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I have to continue the C# project of someone else, but I can't talk to him.

The main program of NameSpace A uses DLLs with NameSpaces B C D...

This main program loads the plugin DLLs at runtime, these DLLs must access NameSpaces A B C D...

But the problem is that the DLLs can only access the NameSpace A !

The plugins have a reference to the main exe.

What is very weird is that the already compiled exe (last version) I got from the main program, does have reference in the Object Browser of the plugin DLL for project NameSpaces A B C D, but when I compile the main program exe myself the DLL can only see the NameSpace A!

I have the source of all projects of all NameSpaces.

Any help would be warmly welcomed, this is driving me nuts !

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Try to build first all projects of all namesapaces after that remove the its reference to your main project. Build main project and reference all projects namespace and rebuild it again. –  BizApps Sep 6 '11 at 2:28
    
Thank you for your help :) –  Anadrol Sep 6 '11 at 3:53
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1 Answer 1

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...these plugin DLLs must access NameSpaces A B C D

The plugins have a reference to the main exe

Maybe there is missing information, or I am lacking sleep, but this sure seems like a strange "plugin model." Unfortunately, without knowing more, probably alot more, I don't know how to help your current situation.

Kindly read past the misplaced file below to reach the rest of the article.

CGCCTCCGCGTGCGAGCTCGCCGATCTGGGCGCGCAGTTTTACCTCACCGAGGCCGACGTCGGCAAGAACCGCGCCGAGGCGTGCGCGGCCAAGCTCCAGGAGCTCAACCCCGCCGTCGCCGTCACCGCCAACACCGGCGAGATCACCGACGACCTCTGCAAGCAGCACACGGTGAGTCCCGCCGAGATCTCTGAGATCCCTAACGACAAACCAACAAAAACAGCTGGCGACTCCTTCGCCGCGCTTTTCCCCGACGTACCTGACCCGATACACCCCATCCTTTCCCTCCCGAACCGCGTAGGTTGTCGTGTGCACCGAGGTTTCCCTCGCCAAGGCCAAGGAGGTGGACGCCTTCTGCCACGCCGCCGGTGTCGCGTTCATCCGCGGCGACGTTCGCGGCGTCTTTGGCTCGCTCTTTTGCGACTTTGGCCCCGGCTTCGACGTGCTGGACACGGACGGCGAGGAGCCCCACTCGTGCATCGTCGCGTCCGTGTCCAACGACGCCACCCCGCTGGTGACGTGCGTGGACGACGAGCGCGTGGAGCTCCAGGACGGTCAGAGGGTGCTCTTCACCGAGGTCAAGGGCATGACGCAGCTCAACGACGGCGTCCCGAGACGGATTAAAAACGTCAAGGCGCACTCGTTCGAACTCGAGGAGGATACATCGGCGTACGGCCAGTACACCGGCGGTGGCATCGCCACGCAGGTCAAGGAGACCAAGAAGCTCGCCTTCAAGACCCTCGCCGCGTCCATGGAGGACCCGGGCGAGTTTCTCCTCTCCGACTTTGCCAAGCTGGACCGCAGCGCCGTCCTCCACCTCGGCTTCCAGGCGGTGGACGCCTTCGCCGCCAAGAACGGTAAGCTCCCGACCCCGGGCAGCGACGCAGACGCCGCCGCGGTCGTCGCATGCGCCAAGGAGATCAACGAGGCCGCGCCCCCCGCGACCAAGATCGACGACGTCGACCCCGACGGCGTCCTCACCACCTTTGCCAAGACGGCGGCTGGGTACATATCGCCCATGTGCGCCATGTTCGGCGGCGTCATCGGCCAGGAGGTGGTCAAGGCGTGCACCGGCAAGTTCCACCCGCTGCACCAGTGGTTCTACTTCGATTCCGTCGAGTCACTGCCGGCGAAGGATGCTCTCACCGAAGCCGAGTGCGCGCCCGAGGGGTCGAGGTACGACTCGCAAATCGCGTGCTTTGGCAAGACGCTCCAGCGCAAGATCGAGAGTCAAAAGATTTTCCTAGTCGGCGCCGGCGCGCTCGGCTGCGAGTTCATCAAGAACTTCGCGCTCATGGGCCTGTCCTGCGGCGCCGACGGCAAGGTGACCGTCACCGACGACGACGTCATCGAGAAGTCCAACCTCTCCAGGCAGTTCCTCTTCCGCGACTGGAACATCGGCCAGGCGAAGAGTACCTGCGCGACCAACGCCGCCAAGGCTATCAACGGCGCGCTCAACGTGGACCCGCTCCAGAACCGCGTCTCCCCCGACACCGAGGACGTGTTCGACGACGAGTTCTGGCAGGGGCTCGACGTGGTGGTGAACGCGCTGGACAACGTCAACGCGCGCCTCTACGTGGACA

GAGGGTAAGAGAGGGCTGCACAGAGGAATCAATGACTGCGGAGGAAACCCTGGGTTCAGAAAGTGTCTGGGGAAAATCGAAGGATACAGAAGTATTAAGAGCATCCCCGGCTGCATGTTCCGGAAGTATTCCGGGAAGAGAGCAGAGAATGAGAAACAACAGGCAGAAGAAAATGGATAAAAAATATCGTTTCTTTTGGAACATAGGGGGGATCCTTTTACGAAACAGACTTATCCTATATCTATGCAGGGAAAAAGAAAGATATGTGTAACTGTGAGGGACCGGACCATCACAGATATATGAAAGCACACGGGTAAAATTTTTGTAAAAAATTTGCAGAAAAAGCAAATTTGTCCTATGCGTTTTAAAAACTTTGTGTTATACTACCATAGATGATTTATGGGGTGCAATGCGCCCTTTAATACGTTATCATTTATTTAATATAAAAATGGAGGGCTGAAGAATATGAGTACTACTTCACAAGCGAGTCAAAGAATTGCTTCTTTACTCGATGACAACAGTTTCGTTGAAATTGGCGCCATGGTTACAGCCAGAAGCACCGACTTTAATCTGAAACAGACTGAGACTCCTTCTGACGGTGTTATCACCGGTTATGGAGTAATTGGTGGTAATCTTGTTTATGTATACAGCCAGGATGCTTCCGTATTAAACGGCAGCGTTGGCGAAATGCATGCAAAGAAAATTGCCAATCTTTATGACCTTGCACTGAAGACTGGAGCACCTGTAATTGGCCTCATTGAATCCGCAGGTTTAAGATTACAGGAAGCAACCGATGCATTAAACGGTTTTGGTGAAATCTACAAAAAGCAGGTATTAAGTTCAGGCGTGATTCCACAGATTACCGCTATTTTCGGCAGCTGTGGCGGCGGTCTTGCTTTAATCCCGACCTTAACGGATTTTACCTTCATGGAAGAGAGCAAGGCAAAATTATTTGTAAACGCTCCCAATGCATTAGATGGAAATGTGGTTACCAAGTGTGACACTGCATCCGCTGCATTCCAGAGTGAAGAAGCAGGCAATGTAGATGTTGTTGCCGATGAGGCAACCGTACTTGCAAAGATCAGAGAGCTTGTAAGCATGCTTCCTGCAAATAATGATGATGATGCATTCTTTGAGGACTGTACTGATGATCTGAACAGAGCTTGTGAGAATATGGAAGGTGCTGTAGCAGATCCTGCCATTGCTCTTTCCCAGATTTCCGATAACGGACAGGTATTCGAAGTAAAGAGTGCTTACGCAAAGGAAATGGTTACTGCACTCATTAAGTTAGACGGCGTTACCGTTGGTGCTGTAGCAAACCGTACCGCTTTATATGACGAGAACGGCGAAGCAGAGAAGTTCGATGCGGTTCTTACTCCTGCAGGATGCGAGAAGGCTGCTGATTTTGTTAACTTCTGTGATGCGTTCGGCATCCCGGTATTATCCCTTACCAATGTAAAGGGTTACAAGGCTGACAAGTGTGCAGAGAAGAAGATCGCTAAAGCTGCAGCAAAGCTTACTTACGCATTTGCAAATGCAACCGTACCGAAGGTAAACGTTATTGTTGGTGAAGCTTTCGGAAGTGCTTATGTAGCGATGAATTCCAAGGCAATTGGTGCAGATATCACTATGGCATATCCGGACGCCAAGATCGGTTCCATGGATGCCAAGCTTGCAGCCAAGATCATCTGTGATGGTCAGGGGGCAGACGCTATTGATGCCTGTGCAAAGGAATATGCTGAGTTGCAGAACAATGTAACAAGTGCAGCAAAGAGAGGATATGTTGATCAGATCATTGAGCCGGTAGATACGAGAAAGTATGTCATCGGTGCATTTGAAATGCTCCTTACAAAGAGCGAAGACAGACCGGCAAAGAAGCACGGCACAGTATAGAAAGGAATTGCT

That said, I would highly recommend considering re-architecting your plugins. Either:

  1. Make them part of the actual project or;
  2. Convert them to a more traditional plugin model.

If you go with Door #2, this Application Block article covers what I would consider a traditional plugin model and would probably make your life much easier if you adopted it.

Edit: I just realized my answer was probably too brief and didn't explain what I meant by "traditional plugin model".

Plugins shouldn't be referencing your application directly, nor should it require a rebuild or redeployment to use them. Typically you would define an interface in one project (sometimes referred to as a Separated Interface), but implement it separately. In other words, the plugin can know about the core library that contains the interface, but not have to know about the main executable that uses it.

So in practice, you define an interface in your core library that defines the methods that the application requires from the plugin. You then code your main application against that interface. Then during the runtime initialization of your main application, you can load the assemblies that contain the plugin classes and instantiate the plugin, or even initialize it to a test class during development. There are many examples out there on how to do this, and there are a few questions on SO about this as well.

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Thank you VERY MUCH ! I was able to make everything work, I had to reference the same DLLs as the main exe, I did just point to the output directory for the build. Very strangely it didn't work before. –  Anadrol Sep 6 '11 at 3:31
    
Not sure which part helped, but I'm glad you got it working! Feel free to mark this as the answer. –  Paul Walls Sep 6 '11 at 3:40
    
By the way thank you for your smart design advice also ! –  Anadrol Sep 6 '11 at 3:54
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+1 for good answer, regardless of whether the OP used it or not :) –  Adam Sills Sep 6 '11 at 3:58
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